Investigator confirms misconduct by Secret Service personnel in Colombia

Cliff Owen/AP

A Homeland Security Department investigator confirmed in a letter sent to lawmakers that 13 Secret Service personnel were involved in “personal encounters with Colombian female nationals” prior to a presidential trip to Colombia in April.

Charles Edwards, DHS’ acting inspector general, wrote the findings are part of an ongoing investigation that has included 251 interviews with Secret Service personnel, the results of which will be published in a report. Edwards said in his letter the report will not be made public, although in a statement confirming that Edwards met with Senate Homeland Security and Governmental Affairs Committee Chairman Sen. Joe Lieberman, I-Conn., the IG office said the report is finished and will be made public on its website.

The inspector general’s office told Government Executive a publication date has not been set as the report is not yet finalized, but confirmed it will be made public.

In the letter, Edwards said his office interviewed 12 of the 13 personnel who had encounters with the Colombian prostitutes. He determined three females left without asking for pay, five females asked for money and were paid, and four females asked for money and were not paid.

The president’s security was never in jeopardy, he wrote.

“Although we found that these agents engaged in misconduct, our investigation developed no evidence to suggest that the actions of USSS personnel in Cartagena compromised the safety and security of the president or any sensitive information during this trip,” Edwards wrote in the letter.

The investigators found two more non-Secret Service officials may have had contact with the prostitutes, but they did not pursue the possibility as it falls “outside the scope of the investigation.”

They did determine that one of the employees works for the Defense Department in association with the White House Communication Agency. They could not confirm the employment status of the other individual, but said he “may have been affiliated with the White House advance operation.”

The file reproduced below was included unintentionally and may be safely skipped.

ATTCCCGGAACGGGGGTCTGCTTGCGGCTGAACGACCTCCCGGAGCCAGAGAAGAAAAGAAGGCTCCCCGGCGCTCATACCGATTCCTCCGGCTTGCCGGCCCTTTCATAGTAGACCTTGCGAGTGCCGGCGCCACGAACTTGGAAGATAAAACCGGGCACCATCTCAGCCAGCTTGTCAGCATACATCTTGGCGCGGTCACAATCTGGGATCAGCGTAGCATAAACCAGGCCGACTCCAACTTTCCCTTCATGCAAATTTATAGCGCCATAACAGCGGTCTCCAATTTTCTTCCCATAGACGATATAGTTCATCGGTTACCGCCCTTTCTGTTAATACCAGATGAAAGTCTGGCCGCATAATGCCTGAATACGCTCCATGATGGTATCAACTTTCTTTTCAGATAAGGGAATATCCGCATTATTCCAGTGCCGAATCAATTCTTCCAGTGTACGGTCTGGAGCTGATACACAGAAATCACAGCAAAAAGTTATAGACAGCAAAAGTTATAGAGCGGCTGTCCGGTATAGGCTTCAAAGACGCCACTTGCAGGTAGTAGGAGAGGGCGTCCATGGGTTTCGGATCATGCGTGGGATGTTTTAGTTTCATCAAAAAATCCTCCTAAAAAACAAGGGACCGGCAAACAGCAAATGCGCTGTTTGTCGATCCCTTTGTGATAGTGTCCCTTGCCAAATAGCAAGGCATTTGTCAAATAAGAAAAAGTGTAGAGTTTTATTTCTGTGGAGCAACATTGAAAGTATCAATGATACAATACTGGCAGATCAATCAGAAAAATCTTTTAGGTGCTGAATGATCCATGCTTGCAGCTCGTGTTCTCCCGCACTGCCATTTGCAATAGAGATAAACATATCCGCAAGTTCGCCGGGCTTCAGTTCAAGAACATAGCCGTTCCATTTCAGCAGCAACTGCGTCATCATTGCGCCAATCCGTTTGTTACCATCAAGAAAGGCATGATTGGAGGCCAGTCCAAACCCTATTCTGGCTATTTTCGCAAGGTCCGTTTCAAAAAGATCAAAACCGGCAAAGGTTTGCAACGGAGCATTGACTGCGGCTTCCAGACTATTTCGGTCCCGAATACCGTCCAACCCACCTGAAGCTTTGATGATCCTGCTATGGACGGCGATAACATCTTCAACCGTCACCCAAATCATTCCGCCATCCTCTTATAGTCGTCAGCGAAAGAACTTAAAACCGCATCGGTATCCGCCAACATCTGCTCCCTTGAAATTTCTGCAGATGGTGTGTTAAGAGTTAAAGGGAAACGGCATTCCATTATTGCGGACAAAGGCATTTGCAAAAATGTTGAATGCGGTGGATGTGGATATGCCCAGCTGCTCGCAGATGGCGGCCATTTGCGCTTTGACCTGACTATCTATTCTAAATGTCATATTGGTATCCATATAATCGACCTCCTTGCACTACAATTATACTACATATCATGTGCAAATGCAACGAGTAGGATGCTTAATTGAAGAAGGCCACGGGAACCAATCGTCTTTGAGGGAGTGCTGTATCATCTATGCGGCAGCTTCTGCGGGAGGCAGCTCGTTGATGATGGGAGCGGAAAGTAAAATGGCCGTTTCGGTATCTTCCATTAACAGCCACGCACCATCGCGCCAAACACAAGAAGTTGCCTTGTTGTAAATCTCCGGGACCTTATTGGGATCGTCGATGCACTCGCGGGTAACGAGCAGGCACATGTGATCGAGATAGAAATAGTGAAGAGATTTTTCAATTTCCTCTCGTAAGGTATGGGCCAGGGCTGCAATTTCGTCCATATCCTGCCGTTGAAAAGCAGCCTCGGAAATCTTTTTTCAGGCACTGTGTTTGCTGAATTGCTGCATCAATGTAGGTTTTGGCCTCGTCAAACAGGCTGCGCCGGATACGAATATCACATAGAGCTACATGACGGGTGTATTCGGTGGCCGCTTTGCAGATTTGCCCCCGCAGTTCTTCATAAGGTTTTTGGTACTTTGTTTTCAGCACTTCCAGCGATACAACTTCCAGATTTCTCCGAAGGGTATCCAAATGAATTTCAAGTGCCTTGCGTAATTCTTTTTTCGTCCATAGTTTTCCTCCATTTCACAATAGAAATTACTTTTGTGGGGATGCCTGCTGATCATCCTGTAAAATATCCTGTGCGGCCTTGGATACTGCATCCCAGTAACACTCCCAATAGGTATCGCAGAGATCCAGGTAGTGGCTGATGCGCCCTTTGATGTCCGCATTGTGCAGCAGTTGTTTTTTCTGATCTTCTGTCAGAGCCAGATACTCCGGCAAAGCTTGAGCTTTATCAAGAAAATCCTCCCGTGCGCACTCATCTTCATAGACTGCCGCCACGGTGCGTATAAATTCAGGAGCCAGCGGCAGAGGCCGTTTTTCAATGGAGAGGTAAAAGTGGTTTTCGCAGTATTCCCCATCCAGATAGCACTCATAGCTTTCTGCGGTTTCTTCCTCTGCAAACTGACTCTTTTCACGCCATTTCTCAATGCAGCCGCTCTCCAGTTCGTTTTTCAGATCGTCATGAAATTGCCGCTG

White House Press Secretary Jay Carney said in April “there was no indication of misconduct” by the White House advance team. A senior administration official continued to deny that any White House personnel were involved.

“Based on inaccurate hotel records, at least two people were wrongly implicated in Colombia -- one of which was Secret Service personnel, as [Secret Service] Director [Mark J.] Sullivan has made clear, and the other was a White House volunteer for the advance team,” the official told Government Executive. “In the White House review, we found no other corroborating materials, and concluded that the hotel record was erroneous and that the volunteer did not engage in any inappropriate behavior.”

At least one lawmaker has found this discrepancy disconcerting.

“I am troubled that the IG’s findings reveal White House personnel may have been involved,” Sen. Susan Collins, R-Maine, said in a statement. “The White House explicitly denied any involvement after its own investigation and now the IG is questioning that account.  This raises concerns about the credibility of the White House investigation.”

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